After an entertaining quick safety tutorial by our guide Musese, or Moses, we were off on the river. On the first rapids and drop off, bang! And Harold’s cheekbone had smashed into my shoulder. As the day progressed, the shiner would spread and look pretty mean as it changed colors. I hear he has been telling all the ladies back in Redlands about the bar-fight he was in and the unruly man he had stood up to, or some other exciting variations of valor. The scenery was a amazing, and another historical geologic record of the islands. The lava flows that must have layered along the slopes, the uplifts and the formations of rock; and here we were, in the heartlands of the freshwater of the region. My mom quickly deciphered the agricultural subsistence of the region, and we took our clues from thing like the sago palm seeds that we found floating in the river. The jokes, laughter, story-telling, and the rain that signifying some unnerving possibilities of flash floods were all a complete joy.
On my last day we went to Suva, the capital of Fiji. Everyone describes the place as a dirty slum, which is characterized by landfills along the road and overall poor backwater town, but we found it to be quite charming. Harold was a bit shocked by the hustle and bustle and said “I would be much more comfortable lost in the woods than lost in a city.” We took our chance to explore the museum of Fijian History, which we had heard good things about. As you go in, there is a really interesting exhibit of the nautical mastery of the old Polynesian and Melanesian explorers complete with all their tools of survival, followed by the settlement of the islands thousands of years ago. Interestingly, much of the discovery of the history had been deciphered through the similarities of pottery between regions. And then, as we all had read, there was the stories about cannibalism that so terrified the early Europeans that traveled through the region. There were some disturbing tools of bludgeoning and the overall methodology for eating human prey. It was lunchtime, and upon analyzing a bit of the botany of the front courtyard of amazing fichus trees that Bob enlightened us all about. Oddly, I realized I had ordered the raw fish.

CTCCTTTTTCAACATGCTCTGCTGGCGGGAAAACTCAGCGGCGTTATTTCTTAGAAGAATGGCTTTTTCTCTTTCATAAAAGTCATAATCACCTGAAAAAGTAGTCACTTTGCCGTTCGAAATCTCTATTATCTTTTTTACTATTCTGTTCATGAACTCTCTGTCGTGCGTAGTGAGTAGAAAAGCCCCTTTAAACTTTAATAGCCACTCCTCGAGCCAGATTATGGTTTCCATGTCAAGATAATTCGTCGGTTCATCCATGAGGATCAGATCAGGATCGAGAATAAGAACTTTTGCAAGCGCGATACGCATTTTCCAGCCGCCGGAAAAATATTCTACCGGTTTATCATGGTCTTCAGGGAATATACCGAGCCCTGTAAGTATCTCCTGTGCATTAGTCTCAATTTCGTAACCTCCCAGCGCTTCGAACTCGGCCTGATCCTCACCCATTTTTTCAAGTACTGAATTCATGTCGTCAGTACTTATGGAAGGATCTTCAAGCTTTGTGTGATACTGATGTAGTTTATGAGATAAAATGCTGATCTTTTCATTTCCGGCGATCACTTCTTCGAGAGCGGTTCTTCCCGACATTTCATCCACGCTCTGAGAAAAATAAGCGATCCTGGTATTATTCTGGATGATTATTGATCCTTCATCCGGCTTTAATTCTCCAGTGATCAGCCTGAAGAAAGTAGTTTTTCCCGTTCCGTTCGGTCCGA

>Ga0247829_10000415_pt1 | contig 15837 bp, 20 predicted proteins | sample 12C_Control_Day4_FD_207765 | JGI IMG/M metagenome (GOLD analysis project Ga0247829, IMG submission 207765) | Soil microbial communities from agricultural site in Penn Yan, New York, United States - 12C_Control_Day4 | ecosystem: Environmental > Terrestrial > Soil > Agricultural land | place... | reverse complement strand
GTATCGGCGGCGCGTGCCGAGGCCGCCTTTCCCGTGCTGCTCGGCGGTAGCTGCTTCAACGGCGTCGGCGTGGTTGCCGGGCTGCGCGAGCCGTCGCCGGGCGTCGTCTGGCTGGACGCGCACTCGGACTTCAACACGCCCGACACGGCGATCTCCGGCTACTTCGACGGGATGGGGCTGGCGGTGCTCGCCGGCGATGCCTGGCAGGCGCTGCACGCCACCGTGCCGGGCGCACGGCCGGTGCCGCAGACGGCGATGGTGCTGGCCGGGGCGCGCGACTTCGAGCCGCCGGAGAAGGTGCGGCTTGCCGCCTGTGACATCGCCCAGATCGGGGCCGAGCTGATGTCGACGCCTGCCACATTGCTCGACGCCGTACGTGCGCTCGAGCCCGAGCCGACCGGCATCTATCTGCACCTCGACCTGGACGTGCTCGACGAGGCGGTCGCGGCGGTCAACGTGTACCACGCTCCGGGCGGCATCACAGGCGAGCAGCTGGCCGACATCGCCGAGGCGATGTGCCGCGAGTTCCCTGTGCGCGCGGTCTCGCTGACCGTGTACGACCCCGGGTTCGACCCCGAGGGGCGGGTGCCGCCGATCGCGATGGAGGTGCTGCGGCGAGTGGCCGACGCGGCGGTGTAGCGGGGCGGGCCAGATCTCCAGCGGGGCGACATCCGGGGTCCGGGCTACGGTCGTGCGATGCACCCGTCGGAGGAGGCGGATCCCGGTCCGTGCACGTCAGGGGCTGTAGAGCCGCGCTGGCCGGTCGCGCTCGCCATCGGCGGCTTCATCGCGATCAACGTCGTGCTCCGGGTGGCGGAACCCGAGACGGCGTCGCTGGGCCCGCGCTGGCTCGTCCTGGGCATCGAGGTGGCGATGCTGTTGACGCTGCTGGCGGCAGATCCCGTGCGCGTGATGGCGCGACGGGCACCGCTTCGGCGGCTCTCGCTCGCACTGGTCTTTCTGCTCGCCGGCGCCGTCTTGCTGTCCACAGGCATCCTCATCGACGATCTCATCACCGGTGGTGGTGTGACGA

We stumbled into the crowds of the main streets and it was time to head back to Lautoka. We did not have a chance to watch the recently successful Lautoka rugby team and after being privy to one of the most stunning sunsets I had ever seen, we decided that sci-fi would be my final activity before heading to the airport. And so we went to the movie theater.
The newest release was the Star Trek movie, and although I’d never really enjoyed the show, the reviews had been good. Throughout the movie, I couldn’t help but think about the names James Kirk and the starship Enterprise, and the ubiquitous Star Trek closing, which all seemed too familiar to Cook and his travels to the ends of the Earth and back.
Space... the Final Frontier. These are the voyages of the starship Enterprise. Its mission: to explore strange new worlds; to seek out new life and new civilizations; to boldly go where no man has gone before.